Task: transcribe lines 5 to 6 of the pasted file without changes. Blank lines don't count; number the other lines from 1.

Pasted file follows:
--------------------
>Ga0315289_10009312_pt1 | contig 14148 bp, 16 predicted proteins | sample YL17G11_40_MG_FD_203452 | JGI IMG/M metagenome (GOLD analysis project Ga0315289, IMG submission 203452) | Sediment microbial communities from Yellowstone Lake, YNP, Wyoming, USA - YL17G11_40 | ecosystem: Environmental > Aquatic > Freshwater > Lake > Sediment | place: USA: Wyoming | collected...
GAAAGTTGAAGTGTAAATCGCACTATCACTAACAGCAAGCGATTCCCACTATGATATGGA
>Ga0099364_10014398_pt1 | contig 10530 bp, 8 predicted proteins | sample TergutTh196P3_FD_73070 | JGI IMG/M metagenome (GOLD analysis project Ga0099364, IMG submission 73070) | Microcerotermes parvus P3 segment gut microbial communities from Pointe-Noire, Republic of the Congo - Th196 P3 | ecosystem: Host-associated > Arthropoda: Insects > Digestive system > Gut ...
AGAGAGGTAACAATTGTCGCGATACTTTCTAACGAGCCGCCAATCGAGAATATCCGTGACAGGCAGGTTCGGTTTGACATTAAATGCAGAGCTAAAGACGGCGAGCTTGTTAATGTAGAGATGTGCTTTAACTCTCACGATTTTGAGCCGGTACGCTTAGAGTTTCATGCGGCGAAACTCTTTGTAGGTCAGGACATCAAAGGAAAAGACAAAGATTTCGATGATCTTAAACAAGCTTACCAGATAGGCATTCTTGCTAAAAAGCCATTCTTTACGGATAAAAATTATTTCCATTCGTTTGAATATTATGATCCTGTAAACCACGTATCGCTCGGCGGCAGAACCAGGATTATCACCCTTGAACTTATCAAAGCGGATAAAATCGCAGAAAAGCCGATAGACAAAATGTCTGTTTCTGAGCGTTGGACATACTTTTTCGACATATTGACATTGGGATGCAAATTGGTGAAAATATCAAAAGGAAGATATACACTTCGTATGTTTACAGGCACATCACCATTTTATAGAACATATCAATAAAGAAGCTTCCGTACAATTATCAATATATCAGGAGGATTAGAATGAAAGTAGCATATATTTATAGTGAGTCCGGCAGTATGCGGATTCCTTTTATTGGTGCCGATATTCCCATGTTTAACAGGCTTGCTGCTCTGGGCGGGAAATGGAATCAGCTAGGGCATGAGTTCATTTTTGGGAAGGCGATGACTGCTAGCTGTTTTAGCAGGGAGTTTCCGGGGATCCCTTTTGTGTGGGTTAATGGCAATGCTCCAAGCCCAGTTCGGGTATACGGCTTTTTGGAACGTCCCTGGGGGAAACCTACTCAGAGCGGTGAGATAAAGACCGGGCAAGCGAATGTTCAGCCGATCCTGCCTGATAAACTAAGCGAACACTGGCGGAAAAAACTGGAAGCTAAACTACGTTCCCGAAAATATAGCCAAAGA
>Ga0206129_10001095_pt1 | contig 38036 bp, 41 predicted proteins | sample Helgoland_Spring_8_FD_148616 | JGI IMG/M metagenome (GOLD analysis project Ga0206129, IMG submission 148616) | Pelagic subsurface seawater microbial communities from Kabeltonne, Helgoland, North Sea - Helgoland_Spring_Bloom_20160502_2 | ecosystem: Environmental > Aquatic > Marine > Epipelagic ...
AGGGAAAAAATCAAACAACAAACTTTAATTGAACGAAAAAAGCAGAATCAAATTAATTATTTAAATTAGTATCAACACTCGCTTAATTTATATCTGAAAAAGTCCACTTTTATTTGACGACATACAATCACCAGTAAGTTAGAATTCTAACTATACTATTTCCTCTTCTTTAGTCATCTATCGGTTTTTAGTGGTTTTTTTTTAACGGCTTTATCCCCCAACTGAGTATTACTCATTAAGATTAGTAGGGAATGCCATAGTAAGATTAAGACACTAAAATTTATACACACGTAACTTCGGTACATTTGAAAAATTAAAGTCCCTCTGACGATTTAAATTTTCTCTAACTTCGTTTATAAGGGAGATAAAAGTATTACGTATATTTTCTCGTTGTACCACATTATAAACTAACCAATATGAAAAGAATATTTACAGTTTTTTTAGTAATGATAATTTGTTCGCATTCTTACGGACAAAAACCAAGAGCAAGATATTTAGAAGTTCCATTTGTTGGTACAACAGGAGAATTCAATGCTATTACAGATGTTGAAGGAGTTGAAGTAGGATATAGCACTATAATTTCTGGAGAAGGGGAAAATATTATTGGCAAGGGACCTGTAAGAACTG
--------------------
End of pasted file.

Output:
>Ga0206129_10001095_pt1 | contig 38036 bp, 41 predicted proteins | sample Helgoland_Spring_8_FD_148616 | JGI IMG/M metagenome (GOLD analysis project Ga0206129, IMG submission 148616) | Pelagic subsurface seawater microbial communities from Kabeltonne, Helgoland, North Sea - Helgoland_Spring_Bloom_20160502_2 | ecosystem: Environmental > Aquatic > Marine > Epipelagic ...
AGGGAAAAAATCAAACAACAAACTTTAATTGAACGAAAAAAGCAGAATCAAATTAATTATTTAAATTAGTATCAACACTCGCTTAATTTATATCTGAAAAAGTCCACTTTTATTTGACGACATACAATCACCAGTAAGTTAGAATTCTAACTATACTATTTCCTCTTCTTTAGTCATCTATCGGTTTTTAGTGGTTTTTTTTTAACGGCTTTATCCCCCAACTGAGTATTACTCATTAAGATTAGTAGGGAATGCCATAGTAAGATTAAGACACTAAAATTTATACACACGTAACTTCGGTACATTTGAAAAATTAAAGTCCCTCTGACGATTTAAATTTTCTCTAACTTCGTTTATAAGGGAGATAAAAGTATTACGTATATTTTCTCGTTGTACCACATTATAAACTAACCAATATGAAAAGAATATTTACAGTTTTTTTAGTAATGATAATTTGTTCGCATTCTTACGGACAAAAACCAAGAGCAAGATATTTAGAAGTTCCATTTGTTGGTACAACAGGAGAATTCAATGCTATTACAGATGTTGAAGGAGTTGAAGTAGGATATAGCACTATAATTTCTGGAGAAGGGGAAAATATTATTGGCAAGGGACCTGTAAGAACTG